Employers think they own their workers. They have no qualms about unceremoniously laying folks off, but the boss rages and threatens legal action as soon as they decide to leave for greener pastures.
One worker came to the internet to tell their tale involving a former company and legal threats against a new employer.
The Original Poster (OP) was laid off from their technical job nearly two years ago. They found another position with a similar role and better overall package and couldn’t be happier.
Refer a Friend
Once stable in their position, OP referred their former colleague, who was laid off when they were, for a job at their new company. She got hired, and they’ve worked for the new company for about a year.
Slowly but surely, others from the first company heard about the better offerings at the new company. Eventually, the folks who didn’t experience layoffs began jumping ship and heading for greener pastures.
Old Company Threatens Legal Action
The old company figured out where all their workers were going and couldn’t handle that everyone left for the same place.
They threatened legal action against the new company for stealing their employees.
Can They Do That?
In our litigious society, anyone can sue for anything. Whether they have a case or not is up in the air. If they don’t have trade secrets and reasonable non-competes, there’s no reason why employees can’t leave for a better offer.
Isn’t This How the Market Works?
Many users were confused by the threat. Companies want workers, and workers want money. Companies must offer competitive compensation packages to get the workers they need. Workers choose which company to work for based on what will benefit them most. This system is the entire premise behind the job market, right?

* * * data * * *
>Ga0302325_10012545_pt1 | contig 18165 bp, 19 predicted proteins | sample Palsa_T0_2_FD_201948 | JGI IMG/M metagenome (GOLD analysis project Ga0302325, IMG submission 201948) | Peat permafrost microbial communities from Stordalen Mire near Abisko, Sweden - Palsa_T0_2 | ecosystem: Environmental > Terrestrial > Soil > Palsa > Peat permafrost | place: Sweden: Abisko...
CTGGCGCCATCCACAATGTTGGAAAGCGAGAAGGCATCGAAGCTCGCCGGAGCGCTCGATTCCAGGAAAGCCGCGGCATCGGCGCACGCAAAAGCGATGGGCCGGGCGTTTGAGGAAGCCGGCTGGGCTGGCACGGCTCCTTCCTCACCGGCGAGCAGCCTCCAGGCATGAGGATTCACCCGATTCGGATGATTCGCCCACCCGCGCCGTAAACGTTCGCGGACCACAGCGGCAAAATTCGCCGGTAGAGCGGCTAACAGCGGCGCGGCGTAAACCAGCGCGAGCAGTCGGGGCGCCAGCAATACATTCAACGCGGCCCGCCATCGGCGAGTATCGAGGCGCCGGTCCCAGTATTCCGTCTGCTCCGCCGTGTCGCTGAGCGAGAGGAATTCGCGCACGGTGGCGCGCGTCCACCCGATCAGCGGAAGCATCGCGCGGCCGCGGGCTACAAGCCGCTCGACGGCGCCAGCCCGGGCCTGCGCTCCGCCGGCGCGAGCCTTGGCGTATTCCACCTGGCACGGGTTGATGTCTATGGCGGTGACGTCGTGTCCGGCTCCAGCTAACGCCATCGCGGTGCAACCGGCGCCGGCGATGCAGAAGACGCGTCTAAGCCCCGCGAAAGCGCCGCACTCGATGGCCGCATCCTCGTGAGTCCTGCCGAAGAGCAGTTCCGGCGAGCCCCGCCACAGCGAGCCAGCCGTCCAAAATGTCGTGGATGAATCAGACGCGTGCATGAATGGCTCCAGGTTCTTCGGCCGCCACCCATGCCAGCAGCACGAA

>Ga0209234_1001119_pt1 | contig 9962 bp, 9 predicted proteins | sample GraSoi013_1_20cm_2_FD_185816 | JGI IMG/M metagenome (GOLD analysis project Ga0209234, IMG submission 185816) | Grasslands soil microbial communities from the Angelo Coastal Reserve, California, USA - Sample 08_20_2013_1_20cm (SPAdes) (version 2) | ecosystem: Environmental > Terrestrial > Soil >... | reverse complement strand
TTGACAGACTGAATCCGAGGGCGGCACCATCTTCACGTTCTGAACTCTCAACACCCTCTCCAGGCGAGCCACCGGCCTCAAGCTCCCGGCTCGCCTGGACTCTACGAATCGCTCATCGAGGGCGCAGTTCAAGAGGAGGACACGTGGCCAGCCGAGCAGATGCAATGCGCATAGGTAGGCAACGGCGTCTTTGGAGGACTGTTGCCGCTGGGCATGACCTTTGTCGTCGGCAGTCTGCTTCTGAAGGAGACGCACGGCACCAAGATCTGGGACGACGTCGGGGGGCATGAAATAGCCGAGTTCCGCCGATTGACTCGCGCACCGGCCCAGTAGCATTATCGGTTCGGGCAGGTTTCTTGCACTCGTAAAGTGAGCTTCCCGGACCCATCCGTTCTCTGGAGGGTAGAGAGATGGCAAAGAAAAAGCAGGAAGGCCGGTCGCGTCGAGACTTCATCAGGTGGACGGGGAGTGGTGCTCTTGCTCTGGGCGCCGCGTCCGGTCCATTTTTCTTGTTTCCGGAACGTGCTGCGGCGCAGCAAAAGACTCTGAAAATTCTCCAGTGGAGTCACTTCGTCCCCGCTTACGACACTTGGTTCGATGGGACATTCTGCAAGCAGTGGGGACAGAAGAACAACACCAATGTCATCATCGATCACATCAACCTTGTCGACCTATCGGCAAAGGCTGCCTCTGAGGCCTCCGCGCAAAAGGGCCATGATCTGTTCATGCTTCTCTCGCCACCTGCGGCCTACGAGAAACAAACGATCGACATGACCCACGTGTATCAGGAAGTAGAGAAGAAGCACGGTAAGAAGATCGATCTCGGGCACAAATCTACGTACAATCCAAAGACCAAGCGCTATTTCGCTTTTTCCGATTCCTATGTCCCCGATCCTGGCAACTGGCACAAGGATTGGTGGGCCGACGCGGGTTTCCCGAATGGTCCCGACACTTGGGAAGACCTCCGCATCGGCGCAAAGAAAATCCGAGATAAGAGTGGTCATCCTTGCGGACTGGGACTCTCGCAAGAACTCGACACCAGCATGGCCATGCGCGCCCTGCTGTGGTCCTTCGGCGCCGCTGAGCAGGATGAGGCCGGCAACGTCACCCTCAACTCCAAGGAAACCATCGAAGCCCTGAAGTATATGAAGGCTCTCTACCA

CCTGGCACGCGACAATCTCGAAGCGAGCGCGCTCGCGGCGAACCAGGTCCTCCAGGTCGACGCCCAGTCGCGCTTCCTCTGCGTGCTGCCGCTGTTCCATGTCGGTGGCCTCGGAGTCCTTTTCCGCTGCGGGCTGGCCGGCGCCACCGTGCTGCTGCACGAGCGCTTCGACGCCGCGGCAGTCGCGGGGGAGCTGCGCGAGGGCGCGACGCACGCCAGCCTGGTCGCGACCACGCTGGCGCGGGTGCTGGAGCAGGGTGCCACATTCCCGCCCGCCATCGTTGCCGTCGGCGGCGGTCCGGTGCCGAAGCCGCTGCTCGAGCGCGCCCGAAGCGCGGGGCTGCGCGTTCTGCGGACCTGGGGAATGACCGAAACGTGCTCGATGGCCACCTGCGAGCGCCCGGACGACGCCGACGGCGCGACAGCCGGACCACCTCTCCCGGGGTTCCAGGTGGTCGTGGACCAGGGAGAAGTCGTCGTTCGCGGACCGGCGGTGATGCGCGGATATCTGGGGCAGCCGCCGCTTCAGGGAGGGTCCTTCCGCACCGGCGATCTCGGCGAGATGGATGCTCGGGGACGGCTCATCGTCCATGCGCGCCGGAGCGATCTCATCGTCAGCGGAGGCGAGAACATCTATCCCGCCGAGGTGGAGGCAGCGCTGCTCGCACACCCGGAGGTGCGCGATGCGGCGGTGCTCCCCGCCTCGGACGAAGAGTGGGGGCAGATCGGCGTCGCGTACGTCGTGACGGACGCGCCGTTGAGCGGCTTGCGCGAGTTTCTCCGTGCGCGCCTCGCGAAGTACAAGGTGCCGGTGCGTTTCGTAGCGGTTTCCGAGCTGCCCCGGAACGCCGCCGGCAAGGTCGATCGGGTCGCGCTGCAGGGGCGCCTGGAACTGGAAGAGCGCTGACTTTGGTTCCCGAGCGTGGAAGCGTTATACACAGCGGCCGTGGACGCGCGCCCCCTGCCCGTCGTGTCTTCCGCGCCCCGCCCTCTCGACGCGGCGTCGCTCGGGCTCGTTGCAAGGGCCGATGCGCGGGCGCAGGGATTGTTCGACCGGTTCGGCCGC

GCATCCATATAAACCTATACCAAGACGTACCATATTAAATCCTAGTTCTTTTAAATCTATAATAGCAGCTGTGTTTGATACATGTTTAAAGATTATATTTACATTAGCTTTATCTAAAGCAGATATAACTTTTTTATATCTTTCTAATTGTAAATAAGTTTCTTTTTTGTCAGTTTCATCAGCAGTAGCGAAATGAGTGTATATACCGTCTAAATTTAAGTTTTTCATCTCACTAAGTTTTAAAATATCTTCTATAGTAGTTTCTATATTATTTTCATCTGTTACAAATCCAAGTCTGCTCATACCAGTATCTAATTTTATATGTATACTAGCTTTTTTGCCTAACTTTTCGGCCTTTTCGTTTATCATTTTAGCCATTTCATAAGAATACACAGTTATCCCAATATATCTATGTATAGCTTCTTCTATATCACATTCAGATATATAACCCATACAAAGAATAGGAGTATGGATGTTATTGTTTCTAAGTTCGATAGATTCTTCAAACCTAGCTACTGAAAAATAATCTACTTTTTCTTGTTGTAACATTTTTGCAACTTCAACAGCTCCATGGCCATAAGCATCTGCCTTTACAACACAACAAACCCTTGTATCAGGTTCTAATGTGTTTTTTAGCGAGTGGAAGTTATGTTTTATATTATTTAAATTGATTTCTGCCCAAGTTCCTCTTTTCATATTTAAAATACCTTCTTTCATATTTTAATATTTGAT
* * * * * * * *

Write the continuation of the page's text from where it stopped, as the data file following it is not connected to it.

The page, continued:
So why would a company think they have a leg to stand on in court?
Rules for Thee, Not for Me
It comes down to the insidious idea some wealthy folks have about who constituents a free person. Company executives made it very clear that they’d enslave people if they could.
They don’t want workers to have opportunities; they want to force people to work for them and pay as little as possible for the effort.
“Companies don’t own employees (talent), and therefore, they can’t be stolen,” said one user.
Another got to the crux of the issue, saying, “It’s an attempt to drive down wages and salaries in the region, not just in one business, but in all businesses.
They’re suing the new company to keep wages artificially low because they don’t want to pay free market rates.
Companies Need To Value Labor
One of the biggest problems in today’s society is that bigwigs in their C-Suites don’t see low-wage workers as people. They see them as endless cogs in their profit machine and attempt to lower labor costs whenever possible while ignoring the humans behind the wages.
Workers must fight against this paradigm at every turn and demand respect due to them as people first and valued parts of the company second.